- The Washington Times - Thursday, June 27, 2013

A D.C. Council committee will not support the fire department’s ambulance redeployment plan — a key proposal by the fire chief — because the agency has been unable to provide clear answers about its capacity to address the city’s emergency services needs.

In a statement issued Thursday to announce markups on several bills, D.C. Council member Tommy Wells, Ward 6 Democrat, said the Committee on the Judiciary and Public Safety would recommend disapproval of the plan.

“The Committee does not believe that the Department is equipped — with adequate information or resources — to execute the proposed plan,” a committee report states.

The ambulance redeployment plan, introduced by fire Chief Kenneth B. Ellerbe in November, would reduce the number of ambulances providing critical care overnight, instead making additional advanced life-support ambulances available to respond to calls during busier daytime hours.

The number of ambulances available during the peak hours of 1 to 7 p.m. would increase from 39 to 45 units. Ambulances staffed by lesser-trained emergency medical technicians would be used overnight to provide basic life support, and cross-trained firefighter-paramedics and paramedic supervisors could administer more advanced aid as needed.

The plan, and the fire department’s ability to respond to the District’s growing emergency services needs, have come under scrutiny in recent months after a series of high-profile gaffes. In addition to several incidents when ambulances have not been able to respond to emergency calls, the fire chief admitted in March that the department had been operating for more than a year with an outdated list of department apparatus that included vehicles that had been sold or scrapped.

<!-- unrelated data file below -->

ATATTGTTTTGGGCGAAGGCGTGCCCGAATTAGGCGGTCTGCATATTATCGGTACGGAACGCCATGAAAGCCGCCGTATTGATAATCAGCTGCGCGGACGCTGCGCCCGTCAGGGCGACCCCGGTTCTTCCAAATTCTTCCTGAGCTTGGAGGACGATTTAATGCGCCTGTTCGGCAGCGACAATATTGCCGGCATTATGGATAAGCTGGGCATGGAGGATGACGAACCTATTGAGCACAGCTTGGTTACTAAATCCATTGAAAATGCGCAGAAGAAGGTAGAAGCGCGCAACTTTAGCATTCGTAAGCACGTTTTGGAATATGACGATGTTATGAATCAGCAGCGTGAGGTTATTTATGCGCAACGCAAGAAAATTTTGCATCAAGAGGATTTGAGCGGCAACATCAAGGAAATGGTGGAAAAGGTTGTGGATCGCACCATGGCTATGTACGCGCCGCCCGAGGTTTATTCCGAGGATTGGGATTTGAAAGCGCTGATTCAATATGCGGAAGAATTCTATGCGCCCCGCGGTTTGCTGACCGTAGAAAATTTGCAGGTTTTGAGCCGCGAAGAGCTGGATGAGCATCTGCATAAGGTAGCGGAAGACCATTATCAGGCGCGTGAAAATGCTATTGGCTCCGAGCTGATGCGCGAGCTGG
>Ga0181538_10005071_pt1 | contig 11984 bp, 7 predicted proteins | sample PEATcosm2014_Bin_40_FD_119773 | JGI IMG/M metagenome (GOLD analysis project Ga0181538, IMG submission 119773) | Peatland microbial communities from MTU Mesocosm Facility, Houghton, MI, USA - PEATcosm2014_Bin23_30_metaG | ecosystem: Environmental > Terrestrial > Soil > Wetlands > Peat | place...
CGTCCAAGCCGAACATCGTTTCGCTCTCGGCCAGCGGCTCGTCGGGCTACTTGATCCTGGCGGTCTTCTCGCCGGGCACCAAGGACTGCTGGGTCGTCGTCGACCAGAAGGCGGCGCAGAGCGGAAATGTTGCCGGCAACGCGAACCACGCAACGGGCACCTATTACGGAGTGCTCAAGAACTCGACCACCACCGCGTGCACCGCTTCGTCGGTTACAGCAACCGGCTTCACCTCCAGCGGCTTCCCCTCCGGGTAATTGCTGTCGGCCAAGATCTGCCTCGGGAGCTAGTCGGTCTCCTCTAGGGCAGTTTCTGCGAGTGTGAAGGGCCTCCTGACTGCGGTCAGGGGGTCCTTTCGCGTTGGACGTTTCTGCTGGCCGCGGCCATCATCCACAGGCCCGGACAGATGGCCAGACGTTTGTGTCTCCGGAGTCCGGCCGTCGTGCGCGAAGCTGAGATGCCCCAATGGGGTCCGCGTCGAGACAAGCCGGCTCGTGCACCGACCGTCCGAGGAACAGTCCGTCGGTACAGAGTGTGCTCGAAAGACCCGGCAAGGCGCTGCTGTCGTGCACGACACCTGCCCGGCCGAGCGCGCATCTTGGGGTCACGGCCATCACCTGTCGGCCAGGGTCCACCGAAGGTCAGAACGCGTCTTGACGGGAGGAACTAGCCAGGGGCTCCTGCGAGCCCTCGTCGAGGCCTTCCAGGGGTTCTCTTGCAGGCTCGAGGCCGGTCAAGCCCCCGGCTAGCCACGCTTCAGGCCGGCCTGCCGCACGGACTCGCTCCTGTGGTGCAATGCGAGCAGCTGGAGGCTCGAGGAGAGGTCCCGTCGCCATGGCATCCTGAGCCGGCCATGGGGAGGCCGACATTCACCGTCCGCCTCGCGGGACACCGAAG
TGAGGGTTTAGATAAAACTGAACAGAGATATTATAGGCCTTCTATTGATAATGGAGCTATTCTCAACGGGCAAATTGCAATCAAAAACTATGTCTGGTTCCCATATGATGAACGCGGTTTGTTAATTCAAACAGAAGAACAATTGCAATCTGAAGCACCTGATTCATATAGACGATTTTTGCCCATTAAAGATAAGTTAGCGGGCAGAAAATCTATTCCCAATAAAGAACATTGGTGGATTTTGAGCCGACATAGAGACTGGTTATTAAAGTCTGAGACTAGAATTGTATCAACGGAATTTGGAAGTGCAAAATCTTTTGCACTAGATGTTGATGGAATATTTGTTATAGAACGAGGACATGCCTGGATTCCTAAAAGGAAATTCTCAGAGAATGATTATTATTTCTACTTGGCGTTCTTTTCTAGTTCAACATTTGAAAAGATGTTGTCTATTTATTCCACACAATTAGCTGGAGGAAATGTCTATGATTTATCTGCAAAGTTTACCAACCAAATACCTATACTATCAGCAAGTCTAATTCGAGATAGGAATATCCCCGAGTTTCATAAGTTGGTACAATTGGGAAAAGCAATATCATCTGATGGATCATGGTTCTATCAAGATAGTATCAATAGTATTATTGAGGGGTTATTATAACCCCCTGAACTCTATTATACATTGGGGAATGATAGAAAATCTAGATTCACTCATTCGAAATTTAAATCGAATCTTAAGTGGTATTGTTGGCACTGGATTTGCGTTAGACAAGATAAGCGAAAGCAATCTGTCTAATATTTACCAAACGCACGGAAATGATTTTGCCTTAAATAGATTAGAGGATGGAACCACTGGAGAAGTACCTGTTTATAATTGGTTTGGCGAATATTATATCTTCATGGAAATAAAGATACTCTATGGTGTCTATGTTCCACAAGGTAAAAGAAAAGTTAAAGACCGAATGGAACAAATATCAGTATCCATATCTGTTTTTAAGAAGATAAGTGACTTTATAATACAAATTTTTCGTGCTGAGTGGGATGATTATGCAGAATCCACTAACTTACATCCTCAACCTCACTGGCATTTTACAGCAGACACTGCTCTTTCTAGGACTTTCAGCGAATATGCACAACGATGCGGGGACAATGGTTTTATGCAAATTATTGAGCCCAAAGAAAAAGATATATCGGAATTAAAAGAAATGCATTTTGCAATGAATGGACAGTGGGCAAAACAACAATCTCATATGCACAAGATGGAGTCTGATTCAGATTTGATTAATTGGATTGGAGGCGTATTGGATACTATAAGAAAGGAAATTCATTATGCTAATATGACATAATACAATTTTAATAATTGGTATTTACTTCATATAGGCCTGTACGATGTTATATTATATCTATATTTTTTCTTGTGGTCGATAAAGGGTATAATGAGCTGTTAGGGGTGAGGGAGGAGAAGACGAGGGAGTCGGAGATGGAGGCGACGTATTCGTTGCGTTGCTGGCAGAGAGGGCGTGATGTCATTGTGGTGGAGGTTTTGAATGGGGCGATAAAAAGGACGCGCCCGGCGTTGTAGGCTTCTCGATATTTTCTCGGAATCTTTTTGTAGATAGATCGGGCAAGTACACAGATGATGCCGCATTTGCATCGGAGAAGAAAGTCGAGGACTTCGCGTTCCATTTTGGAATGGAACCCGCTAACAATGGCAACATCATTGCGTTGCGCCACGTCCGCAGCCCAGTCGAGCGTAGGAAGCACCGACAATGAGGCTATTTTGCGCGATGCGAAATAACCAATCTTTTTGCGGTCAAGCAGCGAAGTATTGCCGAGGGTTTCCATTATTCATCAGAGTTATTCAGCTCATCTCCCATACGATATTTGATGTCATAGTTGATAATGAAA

News that the committee intends to vote down the redeployment plan was a “surprise” to fire department spokesman Lon Walls, who declined to comment further.

Previously, Mr. Wells had expressed displeasure that the council has had to weigh in on the department’s redeployment plan at all, saying that it was not the council’s place. However, D.C. law requires that the council approve any “major changes in the manner” the department’s services.

The committee report notes that disapproval is not based on the merits of the plan itself, rather that members are not wholly convinced the plan will work at this time, at least partly because they don’t have confidence the department has enough working ambulances to constantly deploy 45 units.

“To be very clear, the Committee does not oppose [the fire department’s] implementing a redeployment plan that features peak staffing. The Committee opposes moving forward with a plan that has been formed without critical information about the Department’s current capacity for service,” the report states.

The report also notes that the department has failed to recruit enough paramedics or establish a training program for them and that it has spent excessive amounts of money on overtime because of the lack of paramedics.

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